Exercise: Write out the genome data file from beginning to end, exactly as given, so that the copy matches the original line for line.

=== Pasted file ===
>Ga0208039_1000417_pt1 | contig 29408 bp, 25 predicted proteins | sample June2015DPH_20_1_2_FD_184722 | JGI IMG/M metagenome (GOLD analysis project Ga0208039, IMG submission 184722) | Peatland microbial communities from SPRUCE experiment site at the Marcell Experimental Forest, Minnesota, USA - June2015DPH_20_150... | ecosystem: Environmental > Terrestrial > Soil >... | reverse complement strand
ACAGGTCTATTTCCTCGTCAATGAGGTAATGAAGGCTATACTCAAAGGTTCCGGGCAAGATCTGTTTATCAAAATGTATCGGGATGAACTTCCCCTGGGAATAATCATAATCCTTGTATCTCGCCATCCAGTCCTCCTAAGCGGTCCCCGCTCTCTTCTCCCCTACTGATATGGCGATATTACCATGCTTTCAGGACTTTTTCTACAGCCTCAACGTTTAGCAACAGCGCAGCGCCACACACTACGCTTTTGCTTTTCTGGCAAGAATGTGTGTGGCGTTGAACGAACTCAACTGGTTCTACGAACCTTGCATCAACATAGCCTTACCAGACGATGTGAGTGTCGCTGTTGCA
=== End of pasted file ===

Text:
>Ga0208039_1000417_pt1 | contig 29408 bp, 25 predicted proteins | sample June2015DPH_20_1_2_FD_184722 | JGI IMG/M metagenome (GOLD analysis project Ga0208039, IMG submission 184722) | Peatland microbial communities from SPRUCE experiment site at the Marcell Experimental Forest, Minnesota, USA - June2015DPH_20_150... | ecosystem: Environmental > Terrestrial > Soil >... | reverse complement strand
ACAGGTCTATTTCCTCGTCAATGAGGTAATGAAGGCTATACTCAAAGGTTCCGGGCAAGATCTGTTTATCAAAATGTATCGGGATGAACTTCCCCTGGGAATAATCATAATCCTTGTATCTCGCCATCCAGTCCTCCTAAGCGGTCCCCGCTCTCTTCTCCCCTACTGATATGGCGATATTACCATGCTTTCAGGACTTTTTCTACAGCCTCAACGTTTAGCAACAGCGCAGCGCCACACACTACGCTTTTGCTTTTCTGGCAAGAATGTGTGTGGCGTTGAACGAACTCAACTGGTTCTACGAACCTTGCATCAACATAGCCTTACCAGACGATGTGAGTGTCGCTGTTGCA